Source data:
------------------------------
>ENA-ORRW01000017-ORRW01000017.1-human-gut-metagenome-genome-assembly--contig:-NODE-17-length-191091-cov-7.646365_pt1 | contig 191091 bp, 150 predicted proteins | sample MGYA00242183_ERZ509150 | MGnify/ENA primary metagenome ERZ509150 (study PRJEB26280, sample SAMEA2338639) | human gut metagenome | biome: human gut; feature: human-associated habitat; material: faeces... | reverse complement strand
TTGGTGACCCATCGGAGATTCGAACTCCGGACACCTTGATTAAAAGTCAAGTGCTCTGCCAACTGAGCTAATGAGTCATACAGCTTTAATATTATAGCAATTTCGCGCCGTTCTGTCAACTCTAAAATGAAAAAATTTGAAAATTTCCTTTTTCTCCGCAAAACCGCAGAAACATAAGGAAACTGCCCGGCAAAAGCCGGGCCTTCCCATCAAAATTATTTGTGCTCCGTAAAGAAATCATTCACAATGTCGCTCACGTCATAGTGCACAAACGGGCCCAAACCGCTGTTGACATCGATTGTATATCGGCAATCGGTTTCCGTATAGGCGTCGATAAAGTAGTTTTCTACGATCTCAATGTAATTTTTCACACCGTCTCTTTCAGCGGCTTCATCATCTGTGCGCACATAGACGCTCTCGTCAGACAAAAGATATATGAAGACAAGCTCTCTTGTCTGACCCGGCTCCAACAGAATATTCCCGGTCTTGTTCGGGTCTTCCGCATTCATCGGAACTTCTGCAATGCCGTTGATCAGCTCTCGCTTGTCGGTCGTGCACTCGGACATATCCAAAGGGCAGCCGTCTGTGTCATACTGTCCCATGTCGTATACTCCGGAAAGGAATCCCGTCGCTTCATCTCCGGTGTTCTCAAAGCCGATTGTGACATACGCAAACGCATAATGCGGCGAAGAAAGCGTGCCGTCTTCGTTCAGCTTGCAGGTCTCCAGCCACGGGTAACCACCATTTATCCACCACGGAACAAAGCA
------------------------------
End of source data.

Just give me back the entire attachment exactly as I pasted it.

>ENA-ORRW01000017-ORRW01000017.1-human-gut-metagenome-genome-assembly--contig:-NODE-17-length-191091-cov-7.646365_pt1 | contig 191091 bp, 150 predicted proteins | sample MGYA00242183_ERZ509150 | MGnify/ENA primary metagenome ERZ509150 (study PRJEB26280, sample SAMEA2338639) | human gut metagenome | biome: human gut; feature: human-associated habitat; material: faeces... | reverse complement strand
TTGGTGACCCATCGGAGATTCGAACTCCGGACACCTTGATTAAAAGTCAAGTGCTCTGCCAACTGAGCTAATGAGTCATACAGCTTTAATATTATAGCAATTTCGCGCCGTTCTGTCAACTCTAAAATGAAAAAATTTGAAAATTTCCTTTTTCTCCGCAAAACCGCAGAAACATAAGGAAACTGCCCGGCAAAAGCCGGGCCTTCCCATCAAAATTATTTGTGCTCCGTAAAGAAATCATTCACAATGTCGCTCACGTCATAGTGCACAAACGGGCCCAAACCGCTGTTGACATCGATTGTATATCGGCAATCGGTTTCCGTATAGGCGTCGATAAAGTAGTTTTCTACGATCTCAATGTAATTTTTCACACCGTCTCTTTCAGCGGCTTCATCATCTGTGCGCACATAGACGCTCTCGTCAGACAAAAGATATATGAAGACAAGCTCTCTTGTCTGACCCGGCTCCAACAGAATATTCCCGGTCTTGTTCGGGTCTTCCGCATTCATCGGAACTTCTGCAATGCCGTTGATCAGCTCTCGCTTGTCGGTCGTGCACTCGGACATATCCAAAGGGCAGCCGTCTGTGTCATACTGTCCCATGTCGTATACTCCGGAAAGGAATCCCGTCGCTTCATCTCCGGTGTTCTCAAAGCCGATTGTGACATACGCAAACGCATAATGCGGCGAAGAAAGCGTGCCGTCTTCGTTCAGCTTGCAGGTCTCCAGCCACGGGTAACCACCATTTATCCACCACGGAACAAAGCA